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Luang Prabang to Huay Xai

overcast 28 °C

We decided that on our last day in Luang Prabang we should get up early and view the monks receiving their daily food from the local people. Yee (our guide at the elephant camp) let us know how to observe the ritual politely – keep quiet, maintain a respectful distance from the locals, and to sit down so that the monks were higher than us.



It was really nice to see that the traditions are still alive even though the region is fast becoming one of the main tourist destinations in Laos.

We were surprised when we got a knock on our door later that morning by Yee. He had been to the office and picked up our official ‘Mahout Accreditation’ certificates and decided to deliver it to our door. What a great guy!

The rest of the day we just hung out and got another massage before we boarded the bus at 6pm to Huay Xai – a border town between northern Thailand, eastern Burma (now Myanmar), and western Laos, and also the doorstep to the Bokeo Nature Reserve where we plan on doing The Gibbon Experience (next blog entry).

The night bus was unsurprisingly hellish, for the first time on our whole trip we were freezing cold – the air-con was pumping, and so was the local Laos music…all night!! I’ll try to describe Laotian music for you. Basically if you have ever played with a cool electric keyboard that has those pre-programmed beats that start with a touch of a button – whether it be ‘rock’ with its cymbals and drums or ‘pop’ with the upbeat techno sound – you have your starting point. Add some cow bells, some horns, some shakers, and of course a high-pitched whiny voice and you’ve got yourself a number 1 hit. The only thing that changes between songs is the singer and the words, all of which sound the same to us. So that was what we listened to for 13 hours. It certainly wasn’t made any better with the rocky, pot hole riddled road winding through the steep mountain passes. But oh well, we expect it now so it isn’t a big deal.

We arrived at Huay Xai bus stop early the next morning and after a short tuk tuk ride into the main city we checked into a guest house and slept for 5 hours. The rest of the day was uneventful; all we did was feast and walk around the town. Although tomorrow brings us to day 1 of our 3 day adventure into the jungles of northern Laos as we embark on ‘The Gibbon Experience’ – exciting!

Cheers, Kyle

Posted by KyleMac 00:29 Archived in Laos Tagged monk laos luang_prabang nightbus huay_xai laos_music laotian_music monk_morning_walk Comments (0)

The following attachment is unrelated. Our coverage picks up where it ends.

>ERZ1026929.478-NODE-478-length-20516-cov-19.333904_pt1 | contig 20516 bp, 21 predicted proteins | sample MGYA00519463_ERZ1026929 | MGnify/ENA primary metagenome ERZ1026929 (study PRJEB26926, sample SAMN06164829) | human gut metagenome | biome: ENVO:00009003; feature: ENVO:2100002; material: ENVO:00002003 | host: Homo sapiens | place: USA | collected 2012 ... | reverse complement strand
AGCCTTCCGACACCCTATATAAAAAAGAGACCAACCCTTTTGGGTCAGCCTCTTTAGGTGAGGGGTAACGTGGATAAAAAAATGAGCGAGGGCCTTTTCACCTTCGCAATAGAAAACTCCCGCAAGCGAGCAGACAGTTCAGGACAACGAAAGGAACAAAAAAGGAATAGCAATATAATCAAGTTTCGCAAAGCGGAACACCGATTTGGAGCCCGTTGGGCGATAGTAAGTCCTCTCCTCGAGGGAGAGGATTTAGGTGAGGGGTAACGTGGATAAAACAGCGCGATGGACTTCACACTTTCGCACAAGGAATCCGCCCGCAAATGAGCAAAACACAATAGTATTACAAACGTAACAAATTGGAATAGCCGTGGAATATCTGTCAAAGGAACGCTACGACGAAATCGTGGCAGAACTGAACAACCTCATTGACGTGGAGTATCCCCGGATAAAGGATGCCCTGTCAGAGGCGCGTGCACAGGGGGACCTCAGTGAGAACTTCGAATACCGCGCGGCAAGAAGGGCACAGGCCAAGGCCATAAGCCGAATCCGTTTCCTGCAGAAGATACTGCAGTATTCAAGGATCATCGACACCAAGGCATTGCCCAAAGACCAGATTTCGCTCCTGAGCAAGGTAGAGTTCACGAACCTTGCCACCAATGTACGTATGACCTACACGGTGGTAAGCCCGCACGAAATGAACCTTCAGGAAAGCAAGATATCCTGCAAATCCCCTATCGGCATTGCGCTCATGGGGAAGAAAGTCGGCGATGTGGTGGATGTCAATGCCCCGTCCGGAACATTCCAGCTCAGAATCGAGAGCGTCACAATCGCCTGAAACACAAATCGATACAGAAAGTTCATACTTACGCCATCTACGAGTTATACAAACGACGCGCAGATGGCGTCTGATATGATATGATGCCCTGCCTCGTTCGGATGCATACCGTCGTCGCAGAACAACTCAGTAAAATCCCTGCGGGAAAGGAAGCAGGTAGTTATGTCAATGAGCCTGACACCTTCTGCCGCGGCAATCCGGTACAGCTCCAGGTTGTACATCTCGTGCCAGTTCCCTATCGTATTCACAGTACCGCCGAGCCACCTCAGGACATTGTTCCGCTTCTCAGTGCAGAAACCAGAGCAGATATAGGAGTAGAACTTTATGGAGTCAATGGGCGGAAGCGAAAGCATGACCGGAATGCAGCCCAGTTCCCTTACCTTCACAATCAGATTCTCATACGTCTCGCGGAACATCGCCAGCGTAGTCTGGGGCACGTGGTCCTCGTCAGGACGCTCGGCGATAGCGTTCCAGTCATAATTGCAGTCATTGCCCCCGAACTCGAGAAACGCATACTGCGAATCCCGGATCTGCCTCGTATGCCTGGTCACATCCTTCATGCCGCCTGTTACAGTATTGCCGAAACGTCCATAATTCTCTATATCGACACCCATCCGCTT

Luang Prabang - Where the world slows down

rain 25 °C

Well we have made it to Luang Prabang in Laos. We weren’t planning on flying but our poor organization resulted in us only having one day left on our Vietnamese visa’s, two days travel from the border. It was our first domestic flight in Asia and we were pleased on not dying so that is good.

Luang Prabang is situated on the peninsula where the Nam Khan River meets the Mekong River. It is famous for its Buddhist temples and monasteries where hundreds of monks call home.



It rained only one day during our whole month in Vietnam and since arriving in Laos it has rained pretty much non-stop. Laos is very different from Vietnam, we haven’t heard a single horn beep since arriving or been harassed by a tuk tuk driver, and the street dogs are much more friendly :).
Laos is also heaps more laid-back than its neighbours, sometimes this can be frustrating but you just have to remember that a huge majority of Laotian people are Buddhists and live by the motto ‘No worries’, so with patience things eventually get done.




We’ve spent 5 days in Luang Prabang, not really doing anything in particular. We have just been exploring the surrounding area on foot and getting into the slower paced rhythm of Laos, the constant rain has also hampered any real attempts at venturing further from town, as most tours are ‘view’ based. We visited the night market nearly every night which was nice.

^^ Night market

^^ Kirby getting a fruit drink from our friend Jasmine

We also spent some time visiting Wat Xieng Thong temple, built in 1560 on the orders of the King, it is decorated with thousands of beautiful mosaics.




^^ Tree of life mosaic




At night we have been venturing to the bars to take advantage of the happy hour, although most places in Luang Prabang have a happy hour from 2pm – 9pm. The local liquor of choice is called ‘Lao Lao’ and it is a super sugary alcohol, very strong but sickly sweet. There isn’t much to the night life, the city has a curfew and you should be at your registered place of stay by 11pm.



^^ Writing some blogs


After spending so much time relaxing in the sleepy town we decided on doing a 3 day Mahout course at the local elephant sanctuary. All the elephants are rescued logging elephants (mostly illegal logging) that used to spend their lives hauling massive, heavy trees through places inaccessible by vehicles. Fingers crossed it decides to stop raining.

Cheers, Kyle

Posted by KyleMac 00:54 Archived in Laos Tagged temple elephant laos luang_prabang mosaics monastary wat_xieng_thong lao_lao asia_domestic_flight Comments (0)

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